Even those lucky enough to have escaped severe COVID-19 illness in themselves or a family member have been dramatically affected by the pandemic. The economic effects on the real economy are the severest of our lifetimes. The effects are global, and disproportionately fall on the least advantaged among us.
This is the kind of crisis impact investing was built for. The pandemic provides a clear example of the difference between ESG and impact investing. As a simplified example, leading ESG-aware companies will find ways to keep their employees on payroll even as revenues evaporate. Impact companies will deliver products and services that directly address the effects of the virus on society. Both are necessary and inspiring, but they are different. And by the way, companies that take economic assistance from the government to increase their profits even if their business is not threatened, depriving other more desperate small businesses of funding, should be classified as “causing harm” to people and planet.
Instead of asking only “how do I protect myself”, Toniic members are asking “how can I help?” While Toniic exists to facilitate impact investing, most of our members are also philanthropists, and see the spectrum of grants, below-market rate investments, and market rate investments as a spectrum of capital through which they can contribute positive social impact. Foundations who typically grant 5% of their assets each year are aiming to distribute more this year, in this time of acute need, even as they see their endowments dramatically reduced. Family Offices focused on climate change or gender equity are seeing the immediate need now for direct economic assistance to portfolio companies due to COVID-19, and structuring or participating in short term debt facilities as lifelines for those enterprises. High Net Worth individuals are forming collaborations to evaluate the most efficient COVID-19 responses, and banding together in action.
And even as we focus on urgent response, it is in the DNA of impact investors to think about long-term sustainability. We think about the “rebuild” aspect, the mechanisms by which we come out of this crisis with fundamentally more equitable and inclusive practices than we entered with. The pandemic has reminded even the most insular of the radical interconnectedness of life on earth. Of the awesome might of private enterprise to solve big world problems. Of the undeniable recent track record that, faced with an existential threat, global society can respond in ways that were out of the question shortly before.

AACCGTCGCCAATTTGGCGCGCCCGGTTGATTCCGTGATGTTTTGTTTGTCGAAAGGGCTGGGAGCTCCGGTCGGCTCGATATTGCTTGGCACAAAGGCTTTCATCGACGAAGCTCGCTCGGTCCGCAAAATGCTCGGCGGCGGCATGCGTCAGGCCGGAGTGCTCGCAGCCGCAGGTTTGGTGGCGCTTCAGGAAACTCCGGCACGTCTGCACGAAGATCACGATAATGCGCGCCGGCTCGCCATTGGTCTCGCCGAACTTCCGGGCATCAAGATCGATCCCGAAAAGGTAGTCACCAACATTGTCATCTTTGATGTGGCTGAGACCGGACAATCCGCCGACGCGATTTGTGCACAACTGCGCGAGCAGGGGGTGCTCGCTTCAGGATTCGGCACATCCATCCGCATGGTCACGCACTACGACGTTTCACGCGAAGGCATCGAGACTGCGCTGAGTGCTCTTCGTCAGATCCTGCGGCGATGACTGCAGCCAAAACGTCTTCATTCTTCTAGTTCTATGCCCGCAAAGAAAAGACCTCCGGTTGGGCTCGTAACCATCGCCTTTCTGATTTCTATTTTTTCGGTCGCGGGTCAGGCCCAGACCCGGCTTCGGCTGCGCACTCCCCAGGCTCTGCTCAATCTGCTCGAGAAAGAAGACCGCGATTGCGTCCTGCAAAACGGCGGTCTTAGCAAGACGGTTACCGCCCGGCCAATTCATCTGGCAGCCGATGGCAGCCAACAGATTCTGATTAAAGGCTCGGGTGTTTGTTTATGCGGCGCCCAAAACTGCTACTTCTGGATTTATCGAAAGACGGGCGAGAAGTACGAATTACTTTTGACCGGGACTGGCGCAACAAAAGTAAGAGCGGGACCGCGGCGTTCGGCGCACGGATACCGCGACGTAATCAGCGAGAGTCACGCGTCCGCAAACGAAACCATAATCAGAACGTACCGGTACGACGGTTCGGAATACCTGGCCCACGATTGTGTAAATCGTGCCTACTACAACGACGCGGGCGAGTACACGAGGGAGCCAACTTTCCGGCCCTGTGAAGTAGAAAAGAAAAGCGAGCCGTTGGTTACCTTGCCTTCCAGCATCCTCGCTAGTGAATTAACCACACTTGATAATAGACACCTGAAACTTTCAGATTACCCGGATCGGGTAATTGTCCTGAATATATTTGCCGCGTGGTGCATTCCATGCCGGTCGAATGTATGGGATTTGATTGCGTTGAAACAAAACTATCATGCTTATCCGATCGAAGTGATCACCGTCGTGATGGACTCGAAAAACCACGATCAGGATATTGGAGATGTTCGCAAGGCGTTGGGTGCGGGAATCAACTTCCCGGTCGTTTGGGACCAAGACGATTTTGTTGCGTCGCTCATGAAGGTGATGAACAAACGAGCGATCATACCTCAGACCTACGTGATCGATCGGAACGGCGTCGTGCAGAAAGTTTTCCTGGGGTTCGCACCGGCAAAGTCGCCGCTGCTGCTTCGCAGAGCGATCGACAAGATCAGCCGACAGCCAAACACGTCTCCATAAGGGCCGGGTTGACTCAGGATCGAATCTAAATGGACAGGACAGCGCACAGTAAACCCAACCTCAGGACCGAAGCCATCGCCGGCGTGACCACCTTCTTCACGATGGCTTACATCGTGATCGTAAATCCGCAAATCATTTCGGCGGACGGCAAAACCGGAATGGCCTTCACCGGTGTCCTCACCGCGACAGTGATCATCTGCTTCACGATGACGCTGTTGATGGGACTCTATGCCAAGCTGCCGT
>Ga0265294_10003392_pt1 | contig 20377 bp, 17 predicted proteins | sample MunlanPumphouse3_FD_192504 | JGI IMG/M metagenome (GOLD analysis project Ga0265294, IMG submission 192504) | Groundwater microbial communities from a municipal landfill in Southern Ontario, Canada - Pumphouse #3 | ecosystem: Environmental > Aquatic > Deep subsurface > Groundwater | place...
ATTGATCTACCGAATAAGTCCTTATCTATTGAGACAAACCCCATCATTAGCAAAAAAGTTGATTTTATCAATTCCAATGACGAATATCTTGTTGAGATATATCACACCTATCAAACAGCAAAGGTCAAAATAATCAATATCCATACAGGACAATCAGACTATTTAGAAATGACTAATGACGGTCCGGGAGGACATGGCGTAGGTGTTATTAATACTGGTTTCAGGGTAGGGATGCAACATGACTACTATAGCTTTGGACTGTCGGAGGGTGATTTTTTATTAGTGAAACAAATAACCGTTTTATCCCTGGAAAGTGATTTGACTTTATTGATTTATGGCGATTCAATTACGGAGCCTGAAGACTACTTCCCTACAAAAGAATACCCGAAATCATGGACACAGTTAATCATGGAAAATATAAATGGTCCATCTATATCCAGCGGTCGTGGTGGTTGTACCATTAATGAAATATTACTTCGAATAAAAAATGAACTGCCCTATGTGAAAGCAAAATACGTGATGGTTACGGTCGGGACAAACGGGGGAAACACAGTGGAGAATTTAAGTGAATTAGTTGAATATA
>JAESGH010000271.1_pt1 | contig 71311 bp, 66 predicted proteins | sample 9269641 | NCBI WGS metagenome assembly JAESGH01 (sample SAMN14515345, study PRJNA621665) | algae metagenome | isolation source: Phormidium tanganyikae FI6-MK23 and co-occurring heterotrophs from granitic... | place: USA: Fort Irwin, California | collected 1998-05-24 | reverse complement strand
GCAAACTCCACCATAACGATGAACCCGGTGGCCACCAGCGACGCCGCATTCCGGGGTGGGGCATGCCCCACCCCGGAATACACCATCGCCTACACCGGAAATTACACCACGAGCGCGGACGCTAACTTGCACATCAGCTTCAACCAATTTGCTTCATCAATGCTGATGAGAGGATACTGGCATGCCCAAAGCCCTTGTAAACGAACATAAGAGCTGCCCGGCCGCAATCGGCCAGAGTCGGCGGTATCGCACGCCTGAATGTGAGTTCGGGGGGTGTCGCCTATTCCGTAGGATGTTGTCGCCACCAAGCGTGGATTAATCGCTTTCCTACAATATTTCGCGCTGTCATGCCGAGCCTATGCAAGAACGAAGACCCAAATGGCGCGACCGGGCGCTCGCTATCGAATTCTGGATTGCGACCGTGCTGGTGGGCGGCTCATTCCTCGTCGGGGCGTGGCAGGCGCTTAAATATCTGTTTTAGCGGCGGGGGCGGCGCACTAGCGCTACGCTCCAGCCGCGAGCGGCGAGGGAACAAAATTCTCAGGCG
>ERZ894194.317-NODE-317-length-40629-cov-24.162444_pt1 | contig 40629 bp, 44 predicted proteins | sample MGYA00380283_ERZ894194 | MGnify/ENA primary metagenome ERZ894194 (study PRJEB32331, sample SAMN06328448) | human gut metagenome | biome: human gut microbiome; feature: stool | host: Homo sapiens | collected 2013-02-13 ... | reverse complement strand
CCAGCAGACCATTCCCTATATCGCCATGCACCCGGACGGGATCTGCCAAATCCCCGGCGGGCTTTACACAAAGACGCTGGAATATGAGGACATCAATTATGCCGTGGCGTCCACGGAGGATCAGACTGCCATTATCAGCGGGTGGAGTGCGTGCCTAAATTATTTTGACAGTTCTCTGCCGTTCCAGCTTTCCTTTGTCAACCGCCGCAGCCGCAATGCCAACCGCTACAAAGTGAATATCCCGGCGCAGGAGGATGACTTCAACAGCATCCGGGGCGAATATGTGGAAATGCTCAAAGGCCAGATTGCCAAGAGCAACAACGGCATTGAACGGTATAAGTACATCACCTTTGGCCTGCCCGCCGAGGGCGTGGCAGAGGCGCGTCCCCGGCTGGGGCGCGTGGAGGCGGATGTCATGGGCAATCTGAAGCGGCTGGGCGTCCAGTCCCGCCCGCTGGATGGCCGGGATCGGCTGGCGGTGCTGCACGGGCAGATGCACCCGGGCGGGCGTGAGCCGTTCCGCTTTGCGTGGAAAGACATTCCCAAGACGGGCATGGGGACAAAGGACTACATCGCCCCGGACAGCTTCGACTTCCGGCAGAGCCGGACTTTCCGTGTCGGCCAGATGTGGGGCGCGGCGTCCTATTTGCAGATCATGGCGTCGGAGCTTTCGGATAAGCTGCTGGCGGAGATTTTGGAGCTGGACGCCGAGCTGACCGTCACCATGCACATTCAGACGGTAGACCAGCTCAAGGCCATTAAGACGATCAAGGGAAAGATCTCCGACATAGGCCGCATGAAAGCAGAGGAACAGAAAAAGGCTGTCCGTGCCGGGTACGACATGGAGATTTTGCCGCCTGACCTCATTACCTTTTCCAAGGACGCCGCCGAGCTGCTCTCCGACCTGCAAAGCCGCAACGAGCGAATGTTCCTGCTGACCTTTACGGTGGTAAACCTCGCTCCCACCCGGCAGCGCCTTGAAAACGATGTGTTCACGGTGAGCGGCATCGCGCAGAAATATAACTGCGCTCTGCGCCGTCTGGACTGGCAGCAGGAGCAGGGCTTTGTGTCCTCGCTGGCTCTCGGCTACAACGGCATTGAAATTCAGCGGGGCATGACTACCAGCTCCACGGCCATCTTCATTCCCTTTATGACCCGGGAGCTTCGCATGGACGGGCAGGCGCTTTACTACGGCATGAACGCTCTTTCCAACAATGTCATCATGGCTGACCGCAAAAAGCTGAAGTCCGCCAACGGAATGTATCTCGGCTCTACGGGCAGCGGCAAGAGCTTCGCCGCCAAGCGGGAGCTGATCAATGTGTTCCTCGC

As a result of this crisis, new opportunities will arise for impact investors and society. The crisis is driving change at a speed and innovation rate which was unthinkable months ago, and new economic and consumption models are being birthed. Work-from-home policies are becoming more and more acceptable, decongesting our streets and freeing up valuable time. Cities are starting to think about smart mobility schemes to reduce car use after lockdown to reduce air pollution, as studies hypothesize a correlation of air pollution with more severe Covid effects. Climate change is now perceived by more people as a more concrete and looming threat to our lives. People are buying less and spending more time re-connecting with each other, albeit virtually. Reduced consumption and more pressures on global supply chains may accelerate circular economy models.
Even as we help our investees into the defensive crouch that will best ensure their survival, we look for the mechanisms by which a more inclusive and just form of capitalism will deliver a brighter future for the planet.